Sealed Classes vs Enums in Kotlin

Table Of Contents

Kotlin, a modern JVM programming language, brings a range of features to enhance expressiveness and conciseness. Two key constructs in Kotlin that contribute to its versatility are sealed classes and enum classes. In this blog post, we’ll delve into the characteristics, use cases and differences between sealed classes and enum classes.

Sealed Classes

Sealed classes in Kotlin offer a powerful tool for defining restricted class hierarchies. When a class is marked as sealed, it means that the class hierarchy is finite and every subclass must be declared within the same file. This restriction allows the compiler to perform exhaustive checks when used in a when expression, ensuring that all possible subclasses are covered.

A typical use case for sealed classes is modeling hierarchical data structures, such as expressions in a compiler or states in a finite state machine. By sealing the class hierarchy, developers can guarantee that they handle all possible cases, making the code more robust and less prone to bugs.

Here’s an example of a sealed class representing mathematical expressions:

sealed class MathExpression {
    
    data class Value(val value: Double) 
        : MathExpression()
    
    data class Addition(val left: MathExpression, val right: MathExpression) 
        : MathExpression()
    
    data class Subtraction(val left: MathExpression, val right: MathExpression) 
        : MathExpression()
    
    object Undefined : MathExpression()
}

Here’s an example of using the MathExpression sealed class in a when expression:

fun evaluateExpression(expression: MathExpression): Double {
    return when (expression) {
        is MathExpression.Value -> expression.value
        is MathExpression.Addition -> evaluateExpression(expression.left) + evaluateExpression(expression.right)
        is MathExpression.Subtraction -> evaluateExpression(expression.left) - evaluateExpression(expression.right)
        MathExpression.Undefined -> Double.NaN // Handle undefined case
    }
}

fun main() {
    // Example 1: Simple value
    val valueExpression = MathExpression.Value(42.0)
    val result1 = evaluateExpression(valueExpression)
    println("Result 1: $result1") // Output: Result 1: 42.0

    // Example 2: Addition
    val additionExpression = MathExpression.Addition(MathExpression.Value(10.0), MathExpression.Value(20.0))
    val result2 = evaluateExpression(additionExpression)
    println("Result 2: $result2") // Output: Result 2: 30.0

    // Example 3: Subtraction
    val subtractionExpression = MathExpression.Subtraction(MathExpression.Value(30.0), MathExpression.Value(5.0))
    val result3 = evaluateExpression(subtractionExpression)
    println("Result 3: $result3") // Output: Result 3: 25.0

    // Example 4: Undefined
    val undefinedExpression = MathExpression.Undefined
    val result4 = evaluateExpression(undefinedExpression)
    println("Result 4: $result4") // Output: Result 4: NaN
}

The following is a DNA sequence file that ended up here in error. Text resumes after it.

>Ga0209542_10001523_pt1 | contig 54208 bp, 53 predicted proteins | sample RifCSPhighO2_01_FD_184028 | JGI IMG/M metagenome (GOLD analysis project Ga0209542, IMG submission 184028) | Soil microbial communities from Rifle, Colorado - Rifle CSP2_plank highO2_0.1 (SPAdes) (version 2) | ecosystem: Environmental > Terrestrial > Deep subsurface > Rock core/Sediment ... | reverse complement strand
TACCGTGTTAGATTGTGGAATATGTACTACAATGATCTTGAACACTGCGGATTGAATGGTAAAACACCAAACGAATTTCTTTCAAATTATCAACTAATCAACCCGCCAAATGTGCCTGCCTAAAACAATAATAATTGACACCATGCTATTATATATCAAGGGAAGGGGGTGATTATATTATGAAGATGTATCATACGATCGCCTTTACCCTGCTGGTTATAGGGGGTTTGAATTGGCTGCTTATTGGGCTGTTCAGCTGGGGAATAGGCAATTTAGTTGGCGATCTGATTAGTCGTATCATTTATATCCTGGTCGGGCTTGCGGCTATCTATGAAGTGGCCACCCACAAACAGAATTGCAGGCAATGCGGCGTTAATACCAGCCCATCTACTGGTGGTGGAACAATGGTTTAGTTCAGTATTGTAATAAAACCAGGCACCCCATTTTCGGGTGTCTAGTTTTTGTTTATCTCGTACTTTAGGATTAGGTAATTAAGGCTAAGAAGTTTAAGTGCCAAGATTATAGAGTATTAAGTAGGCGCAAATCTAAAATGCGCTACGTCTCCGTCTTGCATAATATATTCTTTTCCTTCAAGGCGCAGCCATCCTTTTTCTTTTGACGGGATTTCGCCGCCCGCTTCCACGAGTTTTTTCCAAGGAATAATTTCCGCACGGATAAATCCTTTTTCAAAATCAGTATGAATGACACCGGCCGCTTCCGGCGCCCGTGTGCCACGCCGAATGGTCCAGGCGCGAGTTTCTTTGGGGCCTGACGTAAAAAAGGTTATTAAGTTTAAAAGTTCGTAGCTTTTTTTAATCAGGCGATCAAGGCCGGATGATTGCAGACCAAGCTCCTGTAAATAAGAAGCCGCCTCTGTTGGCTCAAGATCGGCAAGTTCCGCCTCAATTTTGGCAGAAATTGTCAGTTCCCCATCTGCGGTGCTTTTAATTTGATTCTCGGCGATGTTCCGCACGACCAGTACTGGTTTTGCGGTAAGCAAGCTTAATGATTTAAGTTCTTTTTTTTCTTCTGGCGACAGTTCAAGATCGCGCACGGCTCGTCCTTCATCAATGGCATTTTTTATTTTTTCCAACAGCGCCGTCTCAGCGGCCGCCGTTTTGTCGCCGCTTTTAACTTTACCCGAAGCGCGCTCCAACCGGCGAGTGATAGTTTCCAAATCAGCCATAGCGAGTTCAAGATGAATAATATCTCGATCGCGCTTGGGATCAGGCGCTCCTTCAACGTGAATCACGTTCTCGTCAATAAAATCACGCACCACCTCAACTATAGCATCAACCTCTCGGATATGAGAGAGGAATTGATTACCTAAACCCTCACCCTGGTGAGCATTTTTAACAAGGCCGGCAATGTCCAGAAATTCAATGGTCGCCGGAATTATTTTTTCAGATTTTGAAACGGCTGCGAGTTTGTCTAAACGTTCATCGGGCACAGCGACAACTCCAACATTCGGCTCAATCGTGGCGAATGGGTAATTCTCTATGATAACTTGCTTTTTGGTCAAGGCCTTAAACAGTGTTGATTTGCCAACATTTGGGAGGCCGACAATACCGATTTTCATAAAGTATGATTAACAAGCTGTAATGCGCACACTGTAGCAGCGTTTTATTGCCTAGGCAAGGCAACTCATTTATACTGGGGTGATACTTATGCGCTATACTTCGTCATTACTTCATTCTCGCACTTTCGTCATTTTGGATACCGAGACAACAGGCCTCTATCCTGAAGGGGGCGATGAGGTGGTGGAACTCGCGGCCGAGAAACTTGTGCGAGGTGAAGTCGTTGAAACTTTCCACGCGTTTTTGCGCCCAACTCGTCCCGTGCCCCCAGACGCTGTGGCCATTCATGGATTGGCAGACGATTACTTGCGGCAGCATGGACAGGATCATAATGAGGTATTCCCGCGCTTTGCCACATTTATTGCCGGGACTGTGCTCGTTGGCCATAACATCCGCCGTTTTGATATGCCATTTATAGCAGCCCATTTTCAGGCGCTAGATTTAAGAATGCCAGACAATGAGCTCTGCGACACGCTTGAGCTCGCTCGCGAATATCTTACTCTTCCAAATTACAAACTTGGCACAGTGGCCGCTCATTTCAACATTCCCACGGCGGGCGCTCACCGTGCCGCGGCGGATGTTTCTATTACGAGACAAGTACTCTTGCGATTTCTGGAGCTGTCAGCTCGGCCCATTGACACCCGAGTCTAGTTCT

In this example, the evaluateExpression() function takes a MathExpression as a parameter and uses a when expression to handle different cases.

Enum Classes

Enum classes, short for enumerated classes, are another feature that Kotlin inherits from Java but enhances significantly. Enum classes allow developers to define a fixed set of values, each of which is an instance of the enum class. Enums are particularly useful when modeling a closed set of related constants.

Let’s consider an example of an enum class representing the days of the week:

enum class DayOfWeek {
    SUNDAY, 
    MONDAY, 
    TUESDAY, 
    WEDNESDAY, 
    THURSDAY, 
    FRIDAY, 
    SATURDAY
}

Unlike sealed classes, enum classes can’t have subclasses, and the set of values is predetermined at compile time. This makes enum classes suitable for scenarios where a predefined set of options is expected, like representing days, months, or error states.

Differences and Use Cases

While sealed classes and enum classes share some similarities, such as restricting the set of possible values, they serve distinct purposes and are suitable for different scenarios.

Sealed classes Enum classes
Sealed classes are ideal for modeling hierarchies where a base class has multiple possible subclasses, providing a structured way to represent complex data structures. Enum classes, on the other hand, are perfect for scenarios where a fixed set of distinct values is needed, such as representing days, colors, or options in a menu.
Sealed classes shine when exhaustive checks are required. The compiler ensures that all possible subclasses are considered when using a sealed class in a when expression, reducing the likelihood of runtime errors. Enum classes, with their fixed set of values, provide a concise way to represent and work with predefined options, making them a natural choice for situations where the set is closed and known in advance.

Conclusion

Sealed classes and enum classes in Kotlin are powerful tools for modeling different types of data structures. Sealed classes are suitable for hierarchies with multiple subclasses, enabling exhaustive checks and enhancing code safety. Enum classes, on the other hand, excel in representing closed sets of values, providing a concise and readable way to work with predefined options. By understanding the strengths and use cases of these constructs, developers can make informed decisions when designing their Kotlin applications, leading to more maintainable and robust code.

Written By:

Ezra Kanake

Written By:

Ezra Kanake

Ezra is a passionate Kotlin developer and technical writer. He loves working on open-source projects and sharing knowledge across the globe.

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